What is cat scratch disease?
Cat scratch sickness is bacterial contamination spread by bug tainted felines when a tainted feline licks, nibbles, or scratches an open injury on somebody adequately hard to tear the surface of the skin. 3 to 14 days after the skin ruptures, a minor infection occurs at the site of the scratch or bite.
The affected area may appear swollen and red, with circular and bulging wounds, and possibly the presence of pus. The site of infection can feel warm and sore, and a person with cat scratch disease may develop a fever, headache, poor appetite, and fatigue. Then, the lymph nodes closest to the site of the injury can become swollen and tender with or without pressure.
Wash the nibble or scratch altogether with a cleanser and running water. Do not allow cats to lick your wounds. Call your doctor if you develop any symptoms of cat scratch disease or infection. This scratch is caused by a bacterium called Bartonella henselae. 40% of cats carry Bartonella bacteria in their lives, although most infected cats show no sign of disease. Young kittens less than a year old are more likely to be infected with the bacteria and pass it on to humans. Also, kittens are more likely to bite and scratch others when they are playing and learning to hunt.
How do cats and humans get infected?
Cats become infected with Bartonella henselae bacteria when exposed to flea bites and dirt, and it enters their wounds. When a cat scratches and bites fleas, they pick up dirt under their claws and between their fangs. A cat can also become infected when it fights with other infected cats.
Germs are transmitted to humans when a cat scratches or bites someone hard enough to rip the skin. Germs can also spread when an infected cat licks wounds.
Serious but rare complications
Although complications from cat scratch disease are rare, they are serious. Cat scratch disease can infect the brain, eyes, heart, and other internal organs. These are uncommon side effects, which may require serious treatment, and are bound to show up in kids under 5 years old and patients with traded-off safe frameworks.
Most cats that carry Bartonella henselae bacteria show no signs of disease, but it is rare for the disease to cause inflammation in the heart, making cats very sick with trouble breathing. Bartonella henselae bacteria may appear in the mouth, urinary tract, or eyes. Your vet may find that some of your cat’s internal organs have become infected.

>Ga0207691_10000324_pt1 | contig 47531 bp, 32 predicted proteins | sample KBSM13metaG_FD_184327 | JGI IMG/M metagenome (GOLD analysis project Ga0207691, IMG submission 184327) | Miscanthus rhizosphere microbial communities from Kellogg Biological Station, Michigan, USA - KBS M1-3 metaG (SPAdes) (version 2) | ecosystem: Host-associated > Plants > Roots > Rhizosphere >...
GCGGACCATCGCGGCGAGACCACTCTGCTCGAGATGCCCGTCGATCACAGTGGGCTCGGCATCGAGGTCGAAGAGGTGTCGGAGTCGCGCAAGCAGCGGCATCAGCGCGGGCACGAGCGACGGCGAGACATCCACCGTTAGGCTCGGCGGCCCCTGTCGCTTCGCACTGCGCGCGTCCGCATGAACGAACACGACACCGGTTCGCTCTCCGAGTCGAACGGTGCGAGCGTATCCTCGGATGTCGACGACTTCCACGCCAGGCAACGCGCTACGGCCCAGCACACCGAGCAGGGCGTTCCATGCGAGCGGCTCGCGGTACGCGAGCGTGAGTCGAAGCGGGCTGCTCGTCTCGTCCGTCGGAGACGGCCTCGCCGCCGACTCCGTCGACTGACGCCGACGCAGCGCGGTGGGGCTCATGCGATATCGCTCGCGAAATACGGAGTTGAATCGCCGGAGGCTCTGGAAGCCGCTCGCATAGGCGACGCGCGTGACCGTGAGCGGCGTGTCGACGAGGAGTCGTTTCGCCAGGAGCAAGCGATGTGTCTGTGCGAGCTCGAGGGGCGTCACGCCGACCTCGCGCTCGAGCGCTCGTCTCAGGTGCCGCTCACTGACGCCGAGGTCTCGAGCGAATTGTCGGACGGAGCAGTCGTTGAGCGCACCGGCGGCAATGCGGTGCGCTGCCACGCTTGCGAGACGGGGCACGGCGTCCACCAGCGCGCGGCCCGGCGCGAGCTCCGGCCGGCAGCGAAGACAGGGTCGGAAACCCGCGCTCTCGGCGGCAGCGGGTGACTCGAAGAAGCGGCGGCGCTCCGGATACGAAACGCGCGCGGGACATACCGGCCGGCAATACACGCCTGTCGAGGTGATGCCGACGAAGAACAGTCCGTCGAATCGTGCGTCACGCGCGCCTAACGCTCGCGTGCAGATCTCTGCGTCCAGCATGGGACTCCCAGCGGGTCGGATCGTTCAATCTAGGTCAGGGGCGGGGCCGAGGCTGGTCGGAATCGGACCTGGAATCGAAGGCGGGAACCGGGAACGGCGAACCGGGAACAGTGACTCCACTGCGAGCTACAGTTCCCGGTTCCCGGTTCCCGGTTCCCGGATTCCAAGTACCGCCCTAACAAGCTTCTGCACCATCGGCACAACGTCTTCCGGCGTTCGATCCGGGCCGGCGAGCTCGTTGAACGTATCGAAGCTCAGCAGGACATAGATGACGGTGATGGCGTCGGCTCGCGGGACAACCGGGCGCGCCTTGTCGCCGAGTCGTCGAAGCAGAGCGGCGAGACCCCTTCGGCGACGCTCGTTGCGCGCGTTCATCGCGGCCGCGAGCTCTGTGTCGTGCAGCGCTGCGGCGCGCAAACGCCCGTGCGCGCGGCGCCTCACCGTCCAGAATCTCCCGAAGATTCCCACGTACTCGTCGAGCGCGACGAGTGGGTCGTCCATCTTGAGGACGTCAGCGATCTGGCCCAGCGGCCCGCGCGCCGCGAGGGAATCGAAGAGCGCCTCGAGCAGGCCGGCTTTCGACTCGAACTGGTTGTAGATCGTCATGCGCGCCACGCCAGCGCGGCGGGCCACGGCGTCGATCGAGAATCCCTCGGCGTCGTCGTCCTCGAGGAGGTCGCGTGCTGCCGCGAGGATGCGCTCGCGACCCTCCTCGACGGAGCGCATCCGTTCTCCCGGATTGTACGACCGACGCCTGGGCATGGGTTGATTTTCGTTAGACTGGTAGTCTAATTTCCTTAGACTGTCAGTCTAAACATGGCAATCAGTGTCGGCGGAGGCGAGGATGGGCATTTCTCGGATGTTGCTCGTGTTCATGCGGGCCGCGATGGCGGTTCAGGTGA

Prevention of cat scratch disease
What do you need to do?
- Wash your cat’s bites and scratches immediately with soap and running water.
- Wash your hands with soap and running water after playing with cats, especially if you live with young children or have compromised immune systems.
- Because kittens less than a year old are more susceptible to cat-scratch disease and transmitting it to humans
What not to do?
- Play violently with pets because they may scratch and bite.
- Allow cats to lick your open wounds.
- Petting or touching stray or wild cats.
- Keep your cat’s nails trimmed.
- Use a vet-approved flea control (surface or oral medication) once a month. Be aware that over-the-counter (OTC) flea products may not be safe for cats.
- Check with your vet before using any product to make sure it’s safe for your cat and family.
- Check for fleas on your cat with a flea comb by sifting through the flea droppings.
- Fight fleas in your home with:
- Communicate with pest control agencies in case it is necessary to maintain the health of your cat to avoid cat scratch disease.
- keep visiting the veterinary clinic periodically for examinations.
- Keep cats indoors because:
– to reduce contact with fleas.
– Prevent her from the stray cat fight.
Tests and treatments available
Talk to your doctor about tests and treatments for cat scratch disease. Patients are only examined if the disease is severe and the doctor suspects it is because of the patient’s symptoms. In contrast, the cat-scratch disease is not usually treated in otherwise healthy people.
Talk to your vet about your cat’s examination and treatment. The vet will tell you if your cat needs examination or treatment.